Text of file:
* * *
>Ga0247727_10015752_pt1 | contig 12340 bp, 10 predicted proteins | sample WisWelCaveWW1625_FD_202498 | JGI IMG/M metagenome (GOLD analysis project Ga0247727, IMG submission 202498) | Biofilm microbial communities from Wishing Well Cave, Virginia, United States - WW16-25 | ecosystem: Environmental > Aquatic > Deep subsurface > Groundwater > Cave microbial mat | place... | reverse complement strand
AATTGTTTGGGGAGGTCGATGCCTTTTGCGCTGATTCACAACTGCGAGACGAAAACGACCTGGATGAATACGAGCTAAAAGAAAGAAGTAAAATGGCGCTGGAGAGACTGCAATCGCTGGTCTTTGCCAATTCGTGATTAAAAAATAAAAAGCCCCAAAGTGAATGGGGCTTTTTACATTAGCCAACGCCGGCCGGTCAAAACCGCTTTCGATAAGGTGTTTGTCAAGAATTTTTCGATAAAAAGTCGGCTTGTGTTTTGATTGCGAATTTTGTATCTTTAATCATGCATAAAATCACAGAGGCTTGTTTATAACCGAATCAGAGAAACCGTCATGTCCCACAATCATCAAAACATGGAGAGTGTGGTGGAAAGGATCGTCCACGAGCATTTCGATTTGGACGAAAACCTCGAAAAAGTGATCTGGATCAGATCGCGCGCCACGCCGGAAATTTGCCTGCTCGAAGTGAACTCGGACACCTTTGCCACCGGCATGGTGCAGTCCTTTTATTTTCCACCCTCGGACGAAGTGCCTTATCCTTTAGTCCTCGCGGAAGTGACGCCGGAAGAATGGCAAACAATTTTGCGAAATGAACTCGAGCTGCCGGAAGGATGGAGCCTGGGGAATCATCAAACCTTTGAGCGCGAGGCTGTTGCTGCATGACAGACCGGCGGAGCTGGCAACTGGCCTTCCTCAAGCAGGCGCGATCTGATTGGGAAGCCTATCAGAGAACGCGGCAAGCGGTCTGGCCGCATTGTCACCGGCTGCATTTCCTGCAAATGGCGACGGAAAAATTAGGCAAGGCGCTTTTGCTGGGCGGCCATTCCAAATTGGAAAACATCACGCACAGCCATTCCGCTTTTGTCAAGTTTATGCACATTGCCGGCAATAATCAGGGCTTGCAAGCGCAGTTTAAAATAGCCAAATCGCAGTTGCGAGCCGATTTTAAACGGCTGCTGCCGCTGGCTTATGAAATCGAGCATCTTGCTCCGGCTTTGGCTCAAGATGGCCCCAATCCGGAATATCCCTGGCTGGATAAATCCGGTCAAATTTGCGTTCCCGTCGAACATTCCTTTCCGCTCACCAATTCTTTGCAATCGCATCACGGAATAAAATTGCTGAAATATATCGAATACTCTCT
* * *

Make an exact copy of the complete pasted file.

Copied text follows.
>Ga0247727_10015752_pt1 | contig 12340 bp, 10 predicted proteins | sample WisWelCaveWW1625_FD_202498 | JGI IMG/M metagenome (GOLD analysis project Ga0247727, IMG submission 202498) | Biofilm microbial communities from Wishing Well Cave, Virginia, United States - WW16-25 | ecosystem: Environmental > Aquatic > Deep subsurface > Groundwater > Cave microbial mat | place... | reverse complement strand
AATTGTTTGGGGAGGTCGATGCCTTTTGCGCTGATTCACAACTGCGAGACGAAAACGACCTGGATGAATACGAGCTAAAAGAAAGAAGTAAAATGGCGCTGGAGAGACTGCAATCGCTGGTCTTTGCCAATTCGTGATTAAAAAATAAAAAGCCCCAAAGTGAATGGGGCTTTTTACATTAGCCAACGCCGGCCGGTCAAAACCGCTTTCGATAAGGTGTTTGTCAAGAATTTTTCGATAAAAAGTCGGCTTGTGTTTTGATTGCGAATTTTGTATCTTTAATCATGCATAAAATCACAGAGGCTTGTTTATAACCGAATCAGAGAAACCGTCATGTCCCACAATCATCAAAACATGGAGAGTGTGGTGGAAAGGATCGTCCACGAGCATTTCGATTTGGACGAAAACCTCGAAAAAGTGATCTGGATCAGATCGCGCGCCACGCCGGAAATTTGCCTGCTCGAAGTGAACTCGGACACCTTTGCCACCGGCATGGTGCAGTCCTTTTATTTTCCACCCTCGGACGAAGTGCCTTATCCTTTAGTCCTCGCGGAAGTGACGCCGGAAGAATGGCAAACAATTTTGCGAAATGAACTCGAGCTGCCGGAAGGATGGAGCCTGGGGAATCATCAAACCTTTGAGCGCGAGGCTGTTGCTGCATGACAGACCGGCGGAGCTGGCAACTGGCCTTCCTCAAGCAGGCGCGATCTGATTGGGAAGCCTATCAGAGAACGCGGCAAGCGGTCTGGCCGCATTGTCACCGGCTGCATTTCCTGCAAATGGCGACGGAAAAATTAGGCAAGGCGCTTTTGCTGGGCGGCCATTCCAAATTGGAAAACATCACGCACAGCCATTCCGCTTTTGTCAAGTTTATGCACATTGCCGGCAATAATCAGGGCTTGCAAGCGCAGTTTAAAATAGCCAAATCGCAGTTGCGAGCCGATTTTAAACGGCTGCTGCCGCTGGCTTATGAAATCGAGCATCTTGCTCCGGCTTTGGCTCAAGATGGCCCCAATCCGGAATATCCCTGGCTGGATAAATCCGGTCAAATTTGCGTTCCCGTCGAACATTCCTTTCCGCTCACCAATTCTTTGCAATCGCATCACGGAATAAAATTGCTGAAATATATCGAATACTCTCT